C.O.R.N. Newsletter Articles

  1. Author(s): Jim Noel

    After a very wet September across all but northwest Ohio in the Maumee River basin, we can expect more of the same in October. September saw some locations in the top 5 wettest on record for Ohio like Columbus and Dayton.

    Issue: 2018-33
  2. Author(s): Jim Noel

    There is no change from last week as an overall wetter than normal pattern will persist into the October harvest season.

    The one thing that has changed is that temperatures after last week's hot weather do not look as warm into October. Temperatures are now more likely to be normal or maybe a degree above normal.

    It still looks like the first freeze is on track with a near normal arrival. Most places tend to be in the October 10-20 range in Ohio from northwest to south.

    Issue: 2018-32
  3. Author(s): Jim Noel

    The warmer pattern will continue at least into the start of October across Ohio.

    The remnants of Florence went mainly east of Ohio with only light rainfall amounts. Temperatures will heat back up into the 80s for much of the rest of this week. Normal highs are in the 70s and lows in the 50s. We expect highs this week mostly in the 80s and lows in the 60s to near 70.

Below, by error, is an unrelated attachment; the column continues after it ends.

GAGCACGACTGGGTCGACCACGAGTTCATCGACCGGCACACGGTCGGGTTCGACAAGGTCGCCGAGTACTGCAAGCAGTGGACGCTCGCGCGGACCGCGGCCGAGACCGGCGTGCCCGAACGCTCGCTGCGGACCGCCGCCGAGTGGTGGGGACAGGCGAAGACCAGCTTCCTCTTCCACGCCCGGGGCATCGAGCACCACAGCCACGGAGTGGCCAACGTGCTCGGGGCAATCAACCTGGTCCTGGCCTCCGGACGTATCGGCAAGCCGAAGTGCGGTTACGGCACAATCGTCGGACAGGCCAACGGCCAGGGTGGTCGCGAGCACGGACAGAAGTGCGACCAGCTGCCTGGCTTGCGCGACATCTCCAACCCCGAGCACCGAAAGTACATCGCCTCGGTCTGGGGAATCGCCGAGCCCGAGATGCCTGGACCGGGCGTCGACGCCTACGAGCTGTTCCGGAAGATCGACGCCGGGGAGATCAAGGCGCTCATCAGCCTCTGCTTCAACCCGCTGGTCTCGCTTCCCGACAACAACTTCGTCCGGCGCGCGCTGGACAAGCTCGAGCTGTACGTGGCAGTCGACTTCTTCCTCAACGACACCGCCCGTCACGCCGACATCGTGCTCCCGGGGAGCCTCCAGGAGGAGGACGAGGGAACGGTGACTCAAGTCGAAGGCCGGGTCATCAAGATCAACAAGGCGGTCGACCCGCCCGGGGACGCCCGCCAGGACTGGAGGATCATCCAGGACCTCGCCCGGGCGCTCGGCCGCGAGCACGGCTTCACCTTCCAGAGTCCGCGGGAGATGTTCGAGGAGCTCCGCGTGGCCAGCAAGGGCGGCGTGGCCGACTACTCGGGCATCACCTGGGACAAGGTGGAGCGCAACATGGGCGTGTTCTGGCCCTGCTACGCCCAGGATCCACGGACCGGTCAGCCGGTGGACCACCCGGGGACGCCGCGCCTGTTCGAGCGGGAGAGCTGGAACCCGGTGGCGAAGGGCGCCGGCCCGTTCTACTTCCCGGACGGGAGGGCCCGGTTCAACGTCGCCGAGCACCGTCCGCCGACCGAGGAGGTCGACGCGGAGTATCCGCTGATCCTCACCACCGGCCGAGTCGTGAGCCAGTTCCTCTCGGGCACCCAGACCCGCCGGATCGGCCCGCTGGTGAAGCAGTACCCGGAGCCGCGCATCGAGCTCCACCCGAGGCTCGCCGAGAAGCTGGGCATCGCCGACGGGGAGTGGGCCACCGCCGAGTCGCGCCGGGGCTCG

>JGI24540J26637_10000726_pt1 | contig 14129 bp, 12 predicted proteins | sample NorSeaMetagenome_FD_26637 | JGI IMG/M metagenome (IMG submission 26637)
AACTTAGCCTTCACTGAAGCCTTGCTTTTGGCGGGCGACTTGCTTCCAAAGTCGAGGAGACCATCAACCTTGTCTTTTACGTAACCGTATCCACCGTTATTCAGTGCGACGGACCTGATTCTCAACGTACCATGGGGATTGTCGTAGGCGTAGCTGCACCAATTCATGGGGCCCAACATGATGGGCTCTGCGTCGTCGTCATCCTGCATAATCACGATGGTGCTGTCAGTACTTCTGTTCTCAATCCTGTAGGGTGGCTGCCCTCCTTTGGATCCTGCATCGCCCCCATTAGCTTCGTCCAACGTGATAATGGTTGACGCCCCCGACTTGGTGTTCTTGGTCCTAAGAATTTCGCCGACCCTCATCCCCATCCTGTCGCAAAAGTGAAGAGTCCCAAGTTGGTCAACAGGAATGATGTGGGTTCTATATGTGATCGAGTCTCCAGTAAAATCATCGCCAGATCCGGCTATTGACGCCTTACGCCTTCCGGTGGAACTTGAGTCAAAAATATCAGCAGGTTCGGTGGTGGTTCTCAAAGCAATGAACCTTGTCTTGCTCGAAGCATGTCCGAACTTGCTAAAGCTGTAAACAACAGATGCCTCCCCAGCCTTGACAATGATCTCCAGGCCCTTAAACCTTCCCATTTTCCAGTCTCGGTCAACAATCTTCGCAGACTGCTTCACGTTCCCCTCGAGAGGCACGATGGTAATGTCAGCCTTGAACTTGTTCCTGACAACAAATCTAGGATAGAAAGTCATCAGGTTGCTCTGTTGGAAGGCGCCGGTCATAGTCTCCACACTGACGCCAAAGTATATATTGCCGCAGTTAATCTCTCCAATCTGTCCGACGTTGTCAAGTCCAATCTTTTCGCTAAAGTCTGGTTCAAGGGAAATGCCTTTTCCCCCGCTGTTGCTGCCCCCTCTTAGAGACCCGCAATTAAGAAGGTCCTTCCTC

The next rainfall system will move across the region later Friday or this weekend. Another system will move through by the middle or the end of next week.

    Issue: 2018-31
  4. Author(s): Aaron Wilson

    It was quite the wet week across the state of Ohio! Scattered thunderstorms throughout the week brought isolated 1-2” rainfall amounts. The big story began on Friday night, as a stalled out front provided a path for the remnants of Tropical Storm Gordon to move through the region, bringing steady to moderate rain and gusty winds from Friday night through Monday morning.

    Issue: 2018-30
  5. Author(s): Jim Noel

    Hot weather, possibly close to the hottest weather of the season is on tap over the next two weeks. This should help make corn stalks brown up fast. However, with that heat, high dewpoints or moisture will also accompany the hot weather. This means soil drying will be slower than you would normally expect with high temperatures due to a limit on the evapotranspiration rate. The hot weather will be fueled in part by tropical activity in the Pacific Ocean driving storms into the Pacific Northwest into western Canada and a big high pressure over the eastern U.S.

    Issue: 2018-28
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